Editor’s Note. It’s Sexual Assault Awareness Month. We asked our contributors if they had any thoughts on the topic that they wanted to share. When we first received this article, I didn’t want to publish it. It is extremely tough to read (although remind yourself, not as tough as it was to live), and once you read it, you’ll never forget that you did. Before we published, we made sure that you would be able to see Alex through her story as the strong, powerful, inspirational survivor that she is. Next we put on our “big girl” pants. She’s Fit To Lead is about empowering the young women of Alex’s generation. Our goal is to provide these women with a forum to make their voices heard. So, who are we to tamp down someone’s voice, because their reality is hard for us to listen to? Finally, becoming confident and becoming a leader means recognizing that life is not always perfect, and sometimes, it is very, very far from it. Together we are stronger. We thank you for your support. RJS
I was 11 years old. I wanted to be a vet, and I really wanted to work with dogs. My favorite show was Samantha Brown’s travel show. At this point, I idolized my Tt’s — slang for Aunt to us Puerto Ricans — because to me, they were so cool, complete with two-door Honda Civics and their lush jet-black curly hair. Little did I know, that summer after I turned 11, I was going to involuntarily lose my virginity to my father. Along with this trauma, I would not only lose my father, but also the majority of my family.
The attacks spanned over several weeks that summer, and when I went to him saying that I don’t want to do “those things” anymore, he rubbed the sides of my head and said,“You see? All gone. Just don’t think about it anymore.”
I wish it was just that easy.
From that point on, I felt as though I was carrying the weight of the world on my shoulders. It physically hurt when my mom would ask me, “Sweetie, are you OK? You don’t seem to really be yourself. You know you can tell me anything, right?”
To which I would always reply, “Yeah, mom, I’m good. Nothing’s wrong.” But the reality was I felt like I was rotting from the inside-out. Every day, I would walk out of my room and see my dad in the kitchen or he would come to pick my brother and me up from summer camp, and I felt the constant knot in my stomach tighten. I was disgusted with myself and I had a growing hatred for my father, but I didn’t know what to do or who to talk to about it.
A few years later, I told my best friends, as I couldn’t keep this to myself any longer. It felt as if I had continuously swallowed concrete and it just accumulated in my stomach for years. One day, my friend told someone about what happened, and, initially, I felt totally betrayed, but little did I know that she had actually saved my life. From this point forward, nothing was the same, and I thank God for this day, every single day I take a breath.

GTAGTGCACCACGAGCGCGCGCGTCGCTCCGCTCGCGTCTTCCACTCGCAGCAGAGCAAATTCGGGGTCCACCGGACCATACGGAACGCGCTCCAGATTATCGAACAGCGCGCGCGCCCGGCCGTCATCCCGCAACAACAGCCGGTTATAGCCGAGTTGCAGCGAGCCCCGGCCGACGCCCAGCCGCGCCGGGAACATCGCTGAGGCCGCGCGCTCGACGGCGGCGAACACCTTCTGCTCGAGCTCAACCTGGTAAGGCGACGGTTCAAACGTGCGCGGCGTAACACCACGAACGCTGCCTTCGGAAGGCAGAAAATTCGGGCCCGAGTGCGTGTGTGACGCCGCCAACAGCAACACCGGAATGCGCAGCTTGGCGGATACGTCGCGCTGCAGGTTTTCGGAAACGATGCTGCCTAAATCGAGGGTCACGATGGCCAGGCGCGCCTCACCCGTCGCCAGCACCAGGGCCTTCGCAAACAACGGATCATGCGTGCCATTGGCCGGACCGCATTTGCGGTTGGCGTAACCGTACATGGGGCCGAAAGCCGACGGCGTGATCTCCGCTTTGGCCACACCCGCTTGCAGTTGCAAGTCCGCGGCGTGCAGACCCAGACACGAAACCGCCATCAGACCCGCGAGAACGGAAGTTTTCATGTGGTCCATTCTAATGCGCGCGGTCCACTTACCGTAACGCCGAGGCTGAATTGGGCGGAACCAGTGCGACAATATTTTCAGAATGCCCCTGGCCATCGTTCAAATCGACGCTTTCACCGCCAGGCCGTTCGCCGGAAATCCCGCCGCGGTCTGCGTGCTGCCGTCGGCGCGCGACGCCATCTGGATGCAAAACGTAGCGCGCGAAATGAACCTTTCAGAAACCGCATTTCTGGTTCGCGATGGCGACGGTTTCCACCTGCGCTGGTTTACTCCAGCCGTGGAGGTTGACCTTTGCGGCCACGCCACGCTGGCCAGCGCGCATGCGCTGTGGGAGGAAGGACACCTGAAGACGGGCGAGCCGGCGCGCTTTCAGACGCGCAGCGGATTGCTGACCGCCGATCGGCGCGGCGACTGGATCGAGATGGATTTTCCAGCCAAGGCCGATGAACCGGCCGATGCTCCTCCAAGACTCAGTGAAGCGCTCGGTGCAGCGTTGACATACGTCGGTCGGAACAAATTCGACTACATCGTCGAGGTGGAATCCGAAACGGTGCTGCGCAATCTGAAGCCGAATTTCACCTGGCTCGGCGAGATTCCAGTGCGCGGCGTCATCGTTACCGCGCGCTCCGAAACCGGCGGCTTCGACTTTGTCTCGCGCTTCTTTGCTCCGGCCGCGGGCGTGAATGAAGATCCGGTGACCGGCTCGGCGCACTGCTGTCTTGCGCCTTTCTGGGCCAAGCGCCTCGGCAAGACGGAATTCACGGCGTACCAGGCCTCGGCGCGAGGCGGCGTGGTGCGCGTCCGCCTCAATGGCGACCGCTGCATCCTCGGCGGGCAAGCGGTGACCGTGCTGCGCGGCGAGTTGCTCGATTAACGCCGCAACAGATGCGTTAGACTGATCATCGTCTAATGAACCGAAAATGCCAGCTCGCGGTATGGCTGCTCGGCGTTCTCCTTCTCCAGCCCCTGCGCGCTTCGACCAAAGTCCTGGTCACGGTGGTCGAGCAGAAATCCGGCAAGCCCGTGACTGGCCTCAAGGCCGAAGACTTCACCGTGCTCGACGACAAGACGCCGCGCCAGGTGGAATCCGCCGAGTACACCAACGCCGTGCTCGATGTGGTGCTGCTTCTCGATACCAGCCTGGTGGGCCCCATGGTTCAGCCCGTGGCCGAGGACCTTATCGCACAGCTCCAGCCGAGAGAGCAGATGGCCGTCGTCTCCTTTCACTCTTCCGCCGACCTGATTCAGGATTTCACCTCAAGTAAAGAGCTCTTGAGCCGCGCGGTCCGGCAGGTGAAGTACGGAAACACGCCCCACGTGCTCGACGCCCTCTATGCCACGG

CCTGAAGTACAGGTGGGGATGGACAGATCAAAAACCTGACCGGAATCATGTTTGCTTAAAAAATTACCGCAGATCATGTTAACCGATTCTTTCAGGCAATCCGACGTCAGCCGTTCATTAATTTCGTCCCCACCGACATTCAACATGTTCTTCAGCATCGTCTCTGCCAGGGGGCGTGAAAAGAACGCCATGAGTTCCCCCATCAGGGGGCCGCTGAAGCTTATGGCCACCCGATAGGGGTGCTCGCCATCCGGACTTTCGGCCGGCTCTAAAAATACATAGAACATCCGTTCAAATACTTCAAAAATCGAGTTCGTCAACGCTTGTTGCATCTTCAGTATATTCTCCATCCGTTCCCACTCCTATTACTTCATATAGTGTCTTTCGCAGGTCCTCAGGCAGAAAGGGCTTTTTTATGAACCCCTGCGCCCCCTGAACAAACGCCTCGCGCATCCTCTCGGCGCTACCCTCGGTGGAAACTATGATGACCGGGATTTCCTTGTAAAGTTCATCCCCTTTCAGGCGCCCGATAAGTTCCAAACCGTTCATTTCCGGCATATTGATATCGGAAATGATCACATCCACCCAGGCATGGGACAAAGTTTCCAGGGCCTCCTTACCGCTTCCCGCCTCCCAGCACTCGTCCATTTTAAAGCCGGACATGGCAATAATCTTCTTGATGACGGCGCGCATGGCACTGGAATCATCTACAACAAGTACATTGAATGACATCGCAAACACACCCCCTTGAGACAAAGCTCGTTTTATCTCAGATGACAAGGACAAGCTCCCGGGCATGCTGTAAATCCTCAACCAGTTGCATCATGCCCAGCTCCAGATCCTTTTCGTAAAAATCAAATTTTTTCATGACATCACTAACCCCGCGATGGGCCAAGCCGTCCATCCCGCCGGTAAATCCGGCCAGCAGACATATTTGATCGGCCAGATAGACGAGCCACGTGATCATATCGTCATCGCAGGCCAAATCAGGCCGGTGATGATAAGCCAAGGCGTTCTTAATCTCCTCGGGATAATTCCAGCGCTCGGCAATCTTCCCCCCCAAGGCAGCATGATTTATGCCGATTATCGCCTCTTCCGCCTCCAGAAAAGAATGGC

At first, there was a whirlwind of police officers, DCF social workers, and psychologists; to say that the stress was overwhelming would be an extreme understatement. At this point, there was no looking back, not for any of us.
Eventually, the investigation was underway, which was a waste time, and much more traumatic than necessary. My most distinct memory of the investigation was the physical examination. There I was, 14 years old, hoisting my feet up and getting ready for some stranger to look up inside my lady business and judge if I had, in fact, been attacked.
Things only got worse from this point.
A few weeks later, some members of my dad’s family pulled me aside, sat me down on the patio, looked at me straight in the face, and asked me if I had lied. Their theory was that I lied about what my dad had done to cover up for selling pills at school — these missing pills in question were later found a few weeks later.
After that, I lost it. I completely lost it. I lost my will to live.
I only remember screaming and crying so hard that I literally saw red, my whole body shook, and I knew this was the lowest my situation could get.
But then I realized it could only move forward from there.
The road “forward” was not clearly marked, and I had to figure most of it out along the way. I hadn’t really developed any healthy coping mechanisms at this point, and I eventually turned to cutting. My cutting was so severe that, one night, my mom had to wipe up and bandage my wrists because I had bled out so badly. I continued to self-harm for several years until I discovered rowing.
Once I began to row, I found my niche — my “tribe,” if you will. As a result, I found an outlet for my anger and gained the invaluable gift of family. As a rower, I learned how to harness my anger and frustrations and turn them into my fuel. Thanks to an excellent panel of coaches, I transcended from a depressed kid amongst the masses to an honor roll student hungry to earn a collegiate rowing scholarship.
In my junior and senior years of high school, I completely dedicated myself to each and every workout and every assignment. Until, finally, I was a member of the Nova Southeastern University women’s rowing team, and I knew my hard work had finally paid off.
Now, at 21 years old, exactly 10 years later, I am happy to share that I have come to a point of forgiveness. Yes, I still think about it, not every day, and some days more than others, but I survived.
My message to my fellow brothers and sisters who have survived rape, molestation, or any form of sexual assault, is that you are not alone. I and many other survivors stand strong with you.
If you, or someone you know, is a victim of sexual assault, seek help. Speak to someone you trust or call the National Sexual Abuse Hotline at 1-800-656-HOPE.
You, survivor, are so much stronger than your attacker.
You, survivor, will live to see another day, and you deserve the chance to live.